But if the key doesn't exist in the cache, we will execute the next method of our route, which in this case will be the execution of the http request.

func verifyCache(c *fiber.Ctx) error {
    // ...
}
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First we have to get the value of the id parameter. Then we will use the cache.Get() which only needs one argument, which is the key, which we're going to pass the id to.

func verifyCache(c *fiber.Ctx) error {
    id := c.Params("id")
    val, err := cache.Get(id)
    // ...
}
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If the key does not exist we will proceed to the next method to perform the http request, using the c.Next() function.

func verifyCache(c *fiber.Ctx) error {
    id := c.Params("id")
    val, err := cache.Get(id)
    if err != nil {
        return c.Next()
    }

    // ...
}
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Otherwise we will use the toJson() function again to convert the buffer to json and we will return it.

func verifyCache(c *fiber.Ctx) error {
    id := c.Params("id")
    val, err := cache.Get(id)
    if err != nil {
        return c.Next()
    }

    data := toJson(val.Value)
    return c.JSON(fiber.Map{"Cached": data})
}
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Last but not least we need to add middleware to our route, like this:

app.Get("/:id", verifyCache, func(c *fiber.Ctx) error {
    // ...
})
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The final code should look like the following:

package main

import (
    "io/ioutil"
    "net/http"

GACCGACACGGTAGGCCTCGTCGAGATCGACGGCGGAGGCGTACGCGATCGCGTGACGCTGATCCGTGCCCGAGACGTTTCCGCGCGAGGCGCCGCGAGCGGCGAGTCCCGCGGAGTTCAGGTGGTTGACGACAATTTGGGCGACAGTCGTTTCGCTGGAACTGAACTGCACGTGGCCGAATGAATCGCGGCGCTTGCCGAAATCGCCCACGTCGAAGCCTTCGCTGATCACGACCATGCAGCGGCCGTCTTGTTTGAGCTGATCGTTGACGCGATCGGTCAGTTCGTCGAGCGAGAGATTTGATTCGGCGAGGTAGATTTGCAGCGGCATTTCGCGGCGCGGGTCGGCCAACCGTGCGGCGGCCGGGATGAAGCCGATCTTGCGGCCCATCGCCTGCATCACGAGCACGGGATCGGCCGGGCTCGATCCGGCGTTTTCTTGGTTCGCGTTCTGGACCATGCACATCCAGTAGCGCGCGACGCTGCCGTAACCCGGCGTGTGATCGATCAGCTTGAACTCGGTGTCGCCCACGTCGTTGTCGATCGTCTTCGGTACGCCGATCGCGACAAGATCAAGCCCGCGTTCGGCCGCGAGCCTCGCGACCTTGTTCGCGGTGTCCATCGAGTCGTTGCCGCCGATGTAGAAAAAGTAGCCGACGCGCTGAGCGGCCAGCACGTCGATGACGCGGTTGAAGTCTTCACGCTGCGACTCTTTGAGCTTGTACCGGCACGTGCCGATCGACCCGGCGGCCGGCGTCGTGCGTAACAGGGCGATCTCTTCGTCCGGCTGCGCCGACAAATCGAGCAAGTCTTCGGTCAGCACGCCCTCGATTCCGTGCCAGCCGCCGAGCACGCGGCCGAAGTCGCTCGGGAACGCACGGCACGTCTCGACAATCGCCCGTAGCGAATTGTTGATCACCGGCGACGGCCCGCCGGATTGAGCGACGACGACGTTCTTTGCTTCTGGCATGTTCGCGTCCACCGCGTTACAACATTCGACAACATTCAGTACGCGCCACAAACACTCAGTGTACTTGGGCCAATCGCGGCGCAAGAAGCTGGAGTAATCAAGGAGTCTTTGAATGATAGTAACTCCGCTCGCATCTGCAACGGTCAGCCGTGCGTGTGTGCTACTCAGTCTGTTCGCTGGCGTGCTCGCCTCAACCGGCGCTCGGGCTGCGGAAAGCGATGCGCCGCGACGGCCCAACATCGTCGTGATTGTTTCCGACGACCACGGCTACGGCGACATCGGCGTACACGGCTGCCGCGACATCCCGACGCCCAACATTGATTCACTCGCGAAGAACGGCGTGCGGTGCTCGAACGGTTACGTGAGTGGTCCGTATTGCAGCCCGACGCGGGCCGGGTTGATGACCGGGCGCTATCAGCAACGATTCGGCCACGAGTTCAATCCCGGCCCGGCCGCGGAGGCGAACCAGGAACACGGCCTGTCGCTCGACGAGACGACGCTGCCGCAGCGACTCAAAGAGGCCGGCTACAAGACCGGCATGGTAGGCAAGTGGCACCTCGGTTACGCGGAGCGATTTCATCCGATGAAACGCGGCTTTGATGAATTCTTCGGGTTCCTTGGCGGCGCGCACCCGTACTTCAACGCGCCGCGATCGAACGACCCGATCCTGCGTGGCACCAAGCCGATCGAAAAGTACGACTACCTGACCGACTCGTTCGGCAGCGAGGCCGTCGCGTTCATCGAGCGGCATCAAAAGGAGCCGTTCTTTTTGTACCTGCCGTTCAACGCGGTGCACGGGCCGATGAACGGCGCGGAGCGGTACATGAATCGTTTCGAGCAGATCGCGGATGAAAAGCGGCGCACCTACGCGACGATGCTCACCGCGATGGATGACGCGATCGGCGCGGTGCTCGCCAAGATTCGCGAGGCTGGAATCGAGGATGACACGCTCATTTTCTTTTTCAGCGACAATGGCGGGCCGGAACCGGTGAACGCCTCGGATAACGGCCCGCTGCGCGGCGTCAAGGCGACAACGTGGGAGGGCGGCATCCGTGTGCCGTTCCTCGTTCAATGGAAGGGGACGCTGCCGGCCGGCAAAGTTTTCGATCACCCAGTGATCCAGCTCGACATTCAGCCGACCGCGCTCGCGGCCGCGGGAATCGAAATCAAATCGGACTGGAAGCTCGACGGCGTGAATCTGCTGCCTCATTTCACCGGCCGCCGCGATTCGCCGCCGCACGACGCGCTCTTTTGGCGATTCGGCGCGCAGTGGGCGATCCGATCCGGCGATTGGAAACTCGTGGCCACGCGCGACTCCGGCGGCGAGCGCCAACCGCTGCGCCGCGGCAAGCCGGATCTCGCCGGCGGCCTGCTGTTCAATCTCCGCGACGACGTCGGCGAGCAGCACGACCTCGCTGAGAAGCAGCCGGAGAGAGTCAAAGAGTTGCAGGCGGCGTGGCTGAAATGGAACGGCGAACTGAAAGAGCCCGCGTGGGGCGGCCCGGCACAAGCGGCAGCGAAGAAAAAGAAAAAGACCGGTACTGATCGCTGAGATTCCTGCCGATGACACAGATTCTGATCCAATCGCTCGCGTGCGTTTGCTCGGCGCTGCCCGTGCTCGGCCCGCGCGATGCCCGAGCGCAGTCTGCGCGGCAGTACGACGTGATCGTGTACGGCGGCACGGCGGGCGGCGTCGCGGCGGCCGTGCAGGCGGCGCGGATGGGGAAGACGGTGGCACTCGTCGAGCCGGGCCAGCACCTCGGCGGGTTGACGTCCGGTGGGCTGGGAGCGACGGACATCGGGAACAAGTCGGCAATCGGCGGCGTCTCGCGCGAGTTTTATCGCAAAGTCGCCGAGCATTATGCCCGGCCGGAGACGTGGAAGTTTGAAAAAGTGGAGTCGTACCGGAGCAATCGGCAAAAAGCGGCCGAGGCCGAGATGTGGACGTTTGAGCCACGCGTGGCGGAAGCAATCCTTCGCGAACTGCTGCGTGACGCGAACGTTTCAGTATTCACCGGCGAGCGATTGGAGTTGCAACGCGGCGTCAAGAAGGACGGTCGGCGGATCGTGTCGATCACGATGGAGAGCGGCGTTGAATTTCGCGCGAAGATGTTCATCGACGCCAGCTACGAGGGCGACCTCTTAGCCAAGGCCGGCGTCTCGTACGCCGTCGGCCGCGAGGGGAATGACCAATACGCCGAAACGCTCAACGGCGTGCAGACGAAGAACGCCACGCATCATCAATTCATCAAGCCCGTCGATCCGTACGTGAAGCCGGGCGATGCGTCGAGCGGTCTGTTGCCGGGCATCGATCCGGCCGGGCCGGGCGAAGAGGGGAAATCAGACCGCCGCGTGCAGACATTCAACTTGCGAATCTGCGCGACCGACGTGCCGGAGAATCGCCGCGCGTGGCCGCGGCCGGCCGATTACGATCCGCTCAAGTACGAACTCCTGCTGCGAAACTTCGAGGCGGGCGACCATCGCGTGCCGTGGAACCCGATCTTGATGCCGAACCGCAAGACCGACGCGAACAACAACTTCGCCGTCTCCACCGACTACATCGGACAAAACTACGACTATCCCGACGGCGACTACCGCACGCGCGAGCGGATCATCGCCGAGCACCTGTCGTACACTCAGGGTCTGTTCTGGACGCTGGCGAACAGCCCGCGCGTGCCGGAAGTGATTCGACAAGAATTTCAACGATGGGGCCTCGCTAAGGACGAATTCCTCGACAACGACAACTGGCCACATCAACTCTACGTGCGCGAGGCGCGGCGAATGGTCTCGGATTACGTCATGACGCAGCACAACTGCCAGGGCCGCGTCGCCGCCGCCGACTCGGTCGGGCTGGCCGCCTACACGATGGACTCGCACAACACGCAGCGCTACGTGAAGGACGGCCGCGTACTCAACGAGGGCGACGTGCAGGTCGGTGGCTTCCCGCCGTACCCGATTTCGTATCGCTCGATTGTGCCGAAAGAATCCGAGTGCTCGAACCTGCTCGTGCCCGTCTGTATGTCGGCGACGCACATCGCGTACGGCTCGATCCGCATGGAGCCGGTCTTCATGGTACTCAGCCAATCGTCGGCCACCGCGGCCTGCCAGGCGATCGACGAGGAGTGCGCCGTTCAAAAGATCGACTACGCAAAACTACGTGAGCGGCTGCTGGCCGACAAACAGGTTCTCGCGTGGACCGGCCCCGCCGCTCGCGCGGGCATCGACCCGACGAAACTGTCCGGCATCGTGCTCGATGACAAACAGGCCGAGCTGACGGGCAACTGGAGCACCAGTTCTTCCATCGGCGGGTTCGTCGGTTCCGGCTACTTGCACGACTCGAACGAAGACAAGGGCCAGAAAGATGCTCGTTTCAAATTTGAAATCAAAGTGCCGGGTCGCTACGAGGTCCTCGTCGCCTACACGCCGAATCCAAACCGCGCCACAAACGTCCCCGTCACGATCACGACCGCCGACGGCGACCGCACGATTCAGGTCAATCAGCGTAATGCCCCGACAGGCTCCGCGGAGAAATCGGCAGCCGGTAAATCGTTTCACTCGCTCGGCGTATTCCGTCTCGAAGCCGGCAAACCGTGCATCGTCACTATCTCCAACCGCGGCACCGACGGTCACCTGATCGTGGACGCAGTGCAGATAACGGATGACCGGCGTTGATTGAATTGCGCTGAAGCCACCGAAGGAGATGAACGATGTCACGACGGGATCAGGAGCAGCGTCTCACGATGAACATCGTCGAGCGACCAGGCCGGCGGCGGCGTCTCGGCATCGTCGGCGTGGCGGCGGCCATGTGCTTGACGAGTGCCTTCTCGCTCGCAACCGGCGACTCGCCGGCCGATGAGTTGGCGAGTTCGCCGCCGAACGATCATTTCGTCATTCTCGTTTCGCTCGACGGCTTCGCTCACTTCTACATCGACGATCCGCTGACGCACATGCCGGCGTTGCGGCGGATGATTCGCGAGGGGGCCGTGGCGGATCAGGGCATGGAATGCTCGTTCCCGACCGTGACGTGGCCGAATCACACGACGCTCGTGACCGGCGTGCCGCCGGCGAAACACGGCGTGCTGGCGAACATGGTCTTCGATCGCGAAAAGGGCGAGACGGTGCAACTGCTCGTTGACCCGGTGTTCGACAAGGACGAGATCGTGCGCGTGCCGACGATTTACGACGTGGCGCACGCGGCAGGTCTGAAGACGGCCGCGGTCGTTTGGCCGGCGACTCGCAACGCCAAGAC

"github.com/bradfitz/gomemcache/memcache"
    "github.com/gofiber/fiber/v2"
)

var cache = memcache.New("localhost:11211")

func verifyCache(c *fiber.Ctx) error {
    id := c.Params("id")
    val, err := cache.Get(id)
    if err != nil {
        return c.Next()
    }

    data := toJson(val.Value)
    return c.JSON(fiber.Map{"Cached": data})
}

func main() {
    app := fiber.New()

    app.Get("/:id", verifyCache, func(c *fiber.Ctx) error {
        id := c.Params("id")
        res, err := http.Get("https://jsonplaceholder.typicode.com/photos/" + id)
        if err != nil {
            panic(err)
        }

        defer res.Body.Close()
        body, err := ioutil.ReadAll(res.Body)
        if err != nil {
            panic(err)
        }

        cacheErr := cache.Set(&memcache.Item{Key: id, Value: body, Expiration: 10})
        if cacheErr != nil {
            panic(cacheErr)
        }

        data := toJson(body)
        return c.JSON(fiber.Map{"Data": data})
    })

    app.Listen(":3000")
}
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Now, if we are going to test the performance of our app, we might notice a big difference in its performance. Without the use of the cache each request took an average of 327ms, after the implementation of the cache each request took an average of 6ms.

Conclusion

As always, I hope you found it interesting. If you noticed any errors in this article, please mention them in the comments. 😁

Hope you have a great day! 🤙